Machine safety: Incorporating functional safety as part of your machine safety plan, Part 3
When considering “functional safety,” look at what differs compared to other safety initiatives, consider U.S. versus international standards, examine conformance responsibilities, and think about what changes are needed, if any, as a manufacturer. Part 3 of 4 looks at international safety emphasis and impact with OSHA.
Four questions related to functional safety follow.
3. Do the international standards place primary conformance responsibility on manufacturers like with OSHA? (Part 3)
4. Do we have to change our machine safety program as a manufacturer in order to meet the compliance requirements? (Part 4)
The third point is addressed here in Part 3 of this four-part post on functional safety.
Definition from IEC 61508-1 - Functional safety is “part of the overall safety relating to the equipment under control and the equipment under control’s control system which depends on the correct functioning of the Electrical/Electronic/Programmable Electronic safety-related systems, other technology safety-related systems and external risk reduction facilities”.
Do the international standards place primary conformance responsibility on manufacturers like with OSHA?
Note – in this discussion the term “manufacturer” is very broad and includes; end users, OEMs and systems integrators, for example. As such it is strongly advised that the reader understand some granularity and interpret accordingly.
Most folks in the US understand that OSHA represents enforcement and the law. It is also generally understood that under the General Duty clause (29 U.S.C. § 654, 5(a)1): “Each employer shall furnish to each of his employees employment and a place of employment which are free from recognized hazards that are causing or are likely to cause death or serious physical harm to his employees." By our system in the US it can be argued that any single international standard will therefore place primary conformance responsibility on any place of employment and in our case every manufacturer. However, this argument is not interpreted or applied the same way in every country. For example, an international standard listed by the Machinery Directive in Europe will likely place primary compliance responsibility for machine safety on OEM’s and systems integrators.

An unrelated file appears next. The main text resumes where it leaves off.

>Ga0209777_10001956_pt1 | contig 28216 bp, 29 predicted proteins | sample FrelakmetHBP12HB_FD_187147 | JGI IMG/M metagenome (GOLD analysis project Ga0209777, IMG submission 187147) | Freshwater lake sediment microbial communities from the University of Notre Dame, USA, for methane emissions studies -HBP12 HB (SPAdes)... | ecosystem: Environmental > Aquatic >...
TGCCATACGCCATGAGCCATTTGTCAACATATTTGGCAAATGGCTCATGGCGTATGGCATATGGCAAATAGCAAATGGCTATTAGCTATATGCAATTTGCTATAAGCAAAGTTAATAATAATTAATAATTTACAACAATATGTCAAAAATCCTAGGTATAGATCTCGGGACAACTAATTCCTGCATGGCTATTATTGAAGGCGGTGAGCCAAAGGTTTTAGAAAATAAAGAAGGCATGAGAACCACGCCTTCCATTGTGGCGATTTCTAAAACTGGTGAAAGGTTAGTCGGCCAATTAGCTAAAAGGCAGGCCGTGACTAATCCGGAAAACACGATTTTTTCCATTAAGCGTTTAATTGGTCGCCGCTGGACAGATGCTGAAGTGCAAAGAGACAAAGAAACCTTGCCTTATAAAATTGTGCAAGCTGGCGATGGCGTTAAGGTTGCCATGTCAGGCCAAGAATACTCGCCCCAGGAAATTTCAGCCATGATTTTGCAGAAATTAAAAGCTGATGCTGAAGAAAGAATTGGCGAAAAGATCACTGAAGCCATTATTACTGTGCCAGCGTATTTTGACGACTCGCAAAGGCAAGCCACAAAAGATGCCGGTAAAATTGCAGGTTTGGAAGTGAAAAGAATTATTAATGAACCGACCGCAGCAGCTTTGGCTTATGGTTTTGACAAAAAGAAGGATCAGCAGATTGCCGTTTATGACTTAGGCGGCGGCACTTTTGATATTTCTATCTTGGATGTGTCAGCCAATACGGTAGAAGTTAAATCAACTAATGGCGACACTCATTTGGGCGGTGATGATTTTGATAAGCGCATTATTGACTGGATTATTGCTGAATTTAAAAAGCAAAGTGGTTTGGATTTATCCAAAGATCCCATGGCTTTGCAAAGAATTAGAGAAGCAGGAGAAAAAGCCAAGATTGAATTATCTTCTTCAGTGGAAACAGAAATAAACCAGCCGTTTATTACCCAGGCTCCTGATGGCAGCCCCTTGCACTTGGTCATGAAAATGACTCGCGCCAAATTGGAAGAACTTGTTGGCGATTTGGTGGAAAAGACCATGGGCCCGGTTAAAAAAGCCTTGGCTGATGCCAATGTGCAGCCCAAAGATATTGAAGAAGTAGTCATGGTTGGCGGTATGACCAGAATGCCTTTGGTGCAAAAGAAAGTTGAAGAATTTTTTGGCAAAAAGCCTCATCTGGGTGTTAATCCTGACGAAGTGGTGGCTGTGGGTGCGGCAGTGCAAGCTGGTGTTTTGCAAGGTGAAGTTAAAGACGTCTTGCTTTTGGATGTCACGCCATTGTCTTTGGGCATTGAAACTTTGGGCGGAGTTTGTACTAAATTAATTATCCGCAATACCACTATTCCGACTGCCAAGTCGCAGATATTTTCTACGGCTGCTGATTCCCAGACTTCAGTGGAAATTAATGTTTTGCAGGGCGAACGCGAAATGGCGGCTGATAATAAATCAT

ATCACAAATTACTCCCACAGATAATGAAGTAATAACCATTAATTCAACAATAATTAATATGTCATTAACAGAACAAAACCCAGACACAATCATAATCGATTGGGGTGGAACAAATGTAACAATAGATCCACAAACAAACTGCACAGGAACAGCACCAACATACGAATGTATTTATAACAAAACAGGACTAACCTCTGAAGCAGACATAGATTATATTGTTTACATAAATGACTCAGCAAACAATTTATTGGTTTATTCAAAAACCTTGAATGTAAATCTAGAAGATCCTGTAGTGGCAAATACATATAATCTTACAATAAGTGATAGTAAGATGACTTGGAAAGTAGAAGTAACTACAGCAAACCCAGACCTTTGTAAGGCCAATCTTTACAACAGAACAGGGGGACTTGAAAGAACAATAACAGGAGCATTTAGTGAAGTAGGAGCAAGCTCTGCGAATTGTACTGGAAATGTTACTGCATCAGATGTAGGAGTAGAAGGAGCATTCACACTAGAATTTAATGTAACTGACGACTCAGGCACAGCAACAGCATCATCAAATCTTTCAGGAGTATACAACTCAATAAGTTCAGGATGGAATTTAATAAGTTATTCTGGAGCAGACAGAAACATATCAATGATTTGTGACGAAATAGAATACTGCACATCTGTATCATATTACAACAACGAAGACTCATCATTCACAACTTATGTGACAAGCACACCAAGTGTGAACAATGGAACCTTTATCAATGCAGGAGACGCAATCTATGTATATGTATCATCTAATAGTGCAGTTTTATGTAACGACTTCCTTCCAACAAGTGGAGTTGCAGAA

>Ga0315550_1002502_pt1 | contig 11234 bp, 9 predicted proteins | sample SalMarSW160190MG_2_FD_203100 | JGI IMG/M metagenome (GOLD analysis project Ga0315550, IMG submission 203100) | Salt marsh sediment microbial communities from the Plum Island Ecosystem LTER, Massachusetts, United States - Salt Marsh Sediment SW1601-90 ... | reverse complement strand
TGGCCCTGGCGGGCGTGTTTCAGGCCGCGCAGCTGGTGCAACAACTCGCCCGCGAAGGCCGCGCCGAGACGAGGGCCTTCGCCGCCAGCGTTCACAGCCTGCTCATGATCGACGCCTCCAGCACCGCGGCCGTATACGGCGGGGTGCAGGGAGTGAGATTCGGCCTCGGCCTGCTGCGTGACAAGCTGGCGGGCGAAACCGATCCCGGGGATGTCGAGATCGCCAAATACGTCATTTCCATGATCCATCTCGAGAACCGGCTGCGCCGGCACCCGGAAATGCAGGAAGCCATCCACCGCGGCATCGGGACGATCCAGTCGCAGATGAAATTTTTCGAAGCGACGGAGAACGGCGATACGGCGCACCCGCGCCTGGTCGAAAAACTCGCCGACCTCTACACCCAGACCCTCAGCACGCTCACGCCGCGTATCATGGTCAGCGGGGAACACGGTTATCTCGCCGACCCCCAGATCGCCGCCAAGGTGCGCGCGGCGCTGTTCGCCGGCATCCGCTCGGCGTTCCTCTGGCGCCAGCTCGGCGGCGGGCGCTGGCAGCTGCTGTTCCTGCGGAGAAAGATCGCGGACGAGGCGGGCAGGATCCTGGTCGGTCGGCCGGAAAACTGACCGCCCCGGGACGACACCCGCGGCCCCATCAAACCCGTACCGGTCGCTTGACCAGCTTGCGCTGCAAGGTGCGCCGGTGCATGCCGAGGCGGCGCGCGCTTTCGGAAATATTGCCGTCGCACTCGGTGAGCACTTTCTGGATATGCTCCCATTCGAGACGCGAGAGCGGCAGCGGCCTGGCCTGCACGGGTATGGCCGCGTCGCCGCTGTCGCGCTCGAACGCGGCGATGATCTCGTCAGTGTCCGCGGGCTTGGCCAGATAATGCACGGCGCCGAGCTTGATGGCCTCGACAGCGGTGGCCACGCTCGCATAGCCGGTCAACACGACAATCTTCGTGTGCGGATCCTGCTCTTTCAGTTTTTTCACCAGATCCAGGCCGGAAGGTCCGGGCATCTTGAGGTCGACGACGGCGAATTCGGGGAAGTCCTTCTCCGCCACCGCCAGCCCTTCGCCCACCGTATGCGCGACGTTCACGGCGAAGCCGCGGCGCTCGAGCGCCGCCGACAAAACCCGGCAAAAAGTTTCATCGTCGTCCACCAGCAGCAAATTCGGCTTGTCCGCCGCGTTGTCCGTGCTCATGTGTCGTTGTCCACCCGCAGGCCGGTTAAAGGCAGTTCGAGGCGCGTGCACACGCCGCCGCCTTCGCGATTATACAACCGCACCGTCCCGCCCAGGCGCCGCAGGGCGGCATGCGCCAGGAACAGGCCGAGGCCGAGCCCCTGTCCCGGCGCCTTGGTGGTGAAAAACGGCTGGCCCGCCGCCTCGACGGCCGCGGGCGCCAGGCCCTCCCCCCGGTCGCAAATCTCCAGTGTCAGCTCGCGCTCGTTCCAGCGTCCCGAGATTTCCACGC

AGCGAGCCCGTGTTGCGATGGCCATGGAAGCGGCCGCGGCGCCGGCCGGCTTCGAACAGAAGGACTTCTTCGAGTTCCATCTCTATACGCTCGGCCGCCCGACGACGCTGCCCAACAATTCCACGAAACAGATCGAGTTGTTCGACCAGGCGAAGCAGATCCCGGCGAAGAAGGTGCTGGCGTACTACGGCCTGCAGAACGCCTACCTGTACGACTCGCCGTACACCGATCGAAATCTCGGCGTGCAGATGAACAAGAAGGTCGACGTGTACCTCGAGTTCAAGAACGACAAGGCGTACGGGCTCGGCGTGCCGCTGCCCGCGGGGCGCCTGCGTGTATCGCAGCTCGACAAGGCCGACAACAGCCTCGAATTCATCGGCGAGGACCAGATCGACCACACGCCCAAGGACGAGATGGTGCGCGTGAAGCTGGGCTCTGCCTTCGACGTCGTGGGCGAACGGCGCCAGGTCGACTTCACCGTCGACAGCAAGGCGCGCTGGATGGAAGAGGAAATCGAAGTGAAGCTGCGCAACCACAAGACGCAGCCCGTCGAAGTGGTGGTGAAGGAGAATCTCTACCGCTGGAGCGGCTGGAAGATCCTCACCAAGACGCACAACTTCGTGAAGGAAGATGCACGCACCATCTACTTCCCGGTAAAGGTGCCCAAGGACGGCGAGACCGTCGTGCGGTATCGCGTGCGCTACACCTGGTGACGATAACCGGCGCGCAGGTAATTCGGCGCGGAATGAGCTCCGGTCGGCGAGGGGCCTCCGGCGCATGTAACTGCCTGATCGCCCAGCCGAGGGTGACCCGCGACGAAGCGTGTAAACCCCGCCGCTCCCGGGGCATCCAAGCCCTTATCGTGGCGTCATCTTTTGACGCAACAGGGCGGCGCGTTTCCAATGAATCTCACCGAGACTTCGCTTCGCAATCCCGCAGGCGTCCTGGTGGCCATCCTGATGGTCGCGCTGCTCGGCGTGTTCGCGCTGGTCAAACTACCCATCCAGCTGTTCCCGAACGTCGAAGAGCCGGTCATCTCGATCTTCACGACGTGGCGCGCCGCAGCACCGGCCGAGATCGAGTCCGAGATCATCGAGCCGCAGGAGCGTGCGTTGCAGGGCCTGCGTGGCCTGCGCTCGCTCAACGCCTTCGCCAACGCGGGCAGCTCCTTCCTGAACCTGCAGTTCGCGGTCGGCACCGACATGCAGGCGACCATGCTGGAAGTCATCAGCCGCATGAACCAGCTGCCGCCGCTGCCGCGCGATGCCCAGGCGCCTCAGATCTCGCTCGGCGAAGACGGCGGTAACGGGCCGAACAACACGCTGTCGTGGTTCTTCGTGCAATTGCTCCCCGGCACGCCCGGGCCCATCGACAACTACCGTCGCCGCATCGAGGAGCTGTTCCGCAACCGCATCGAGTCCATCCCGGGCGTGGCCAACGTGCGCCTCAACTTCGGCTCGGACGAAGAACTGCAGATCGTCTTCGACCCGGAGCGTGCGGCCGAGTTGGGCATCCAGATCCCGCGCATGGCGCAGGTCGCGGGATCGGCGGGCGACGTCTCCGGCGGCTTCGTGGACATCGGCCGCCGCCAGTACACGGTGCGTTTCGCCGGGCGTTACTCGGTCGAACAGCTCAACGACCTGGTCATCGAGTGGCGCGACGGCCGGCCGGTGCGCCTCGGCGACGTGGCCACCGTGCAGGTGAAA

It’s also my understanding that OSHA primarily requires conformance to OSHA’s regulations and domestic consensus standards. In some cases they have and/or will state non-compliance to an international standard during a citation. So far to my knowledge OSHA has not openly stated a compliance requirement to an international standard. With that said, looking at the Scope clause of most international machine safety standards you will likely find words like – “this standard provides safety requirements and guidance on the design and integration of safety-related parts of the control system, including the design of software”. In the US this scope generally defaults to the OEM or systems integrator (aka, supplier) and not to the end user. Therefore, its generally understood that international standards place primary conformance responsibility on designers, integrators, and builders of machines and controls systems. And, the same standard will also likely state a requirement that if an end user performs this scope of work in house he will have become the supplier and must comply with the requirements.
Have you found difficulty understanding any of these issues? Add your comments or thoughts to the discussion by submitting your ideas, experiences, and challenges in the comments section below.
Machine Safety – incorporating “Functional Safety” as part of your machine safety plan – Part 1
Machine Safety – incorporating “Functional Safety” as part of your machine safety plan – Part 2
Contact: http://www.jbtitus.com for “Solutions for Machine Safety”.
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In a year when manufacturing continued to lead the economic rebound, it makes sense that plant manager bonuses rebounded. Plant Engineering’s annual Salary Survey shows both wages and bonuses rose in 2012 after a retreat the year before.
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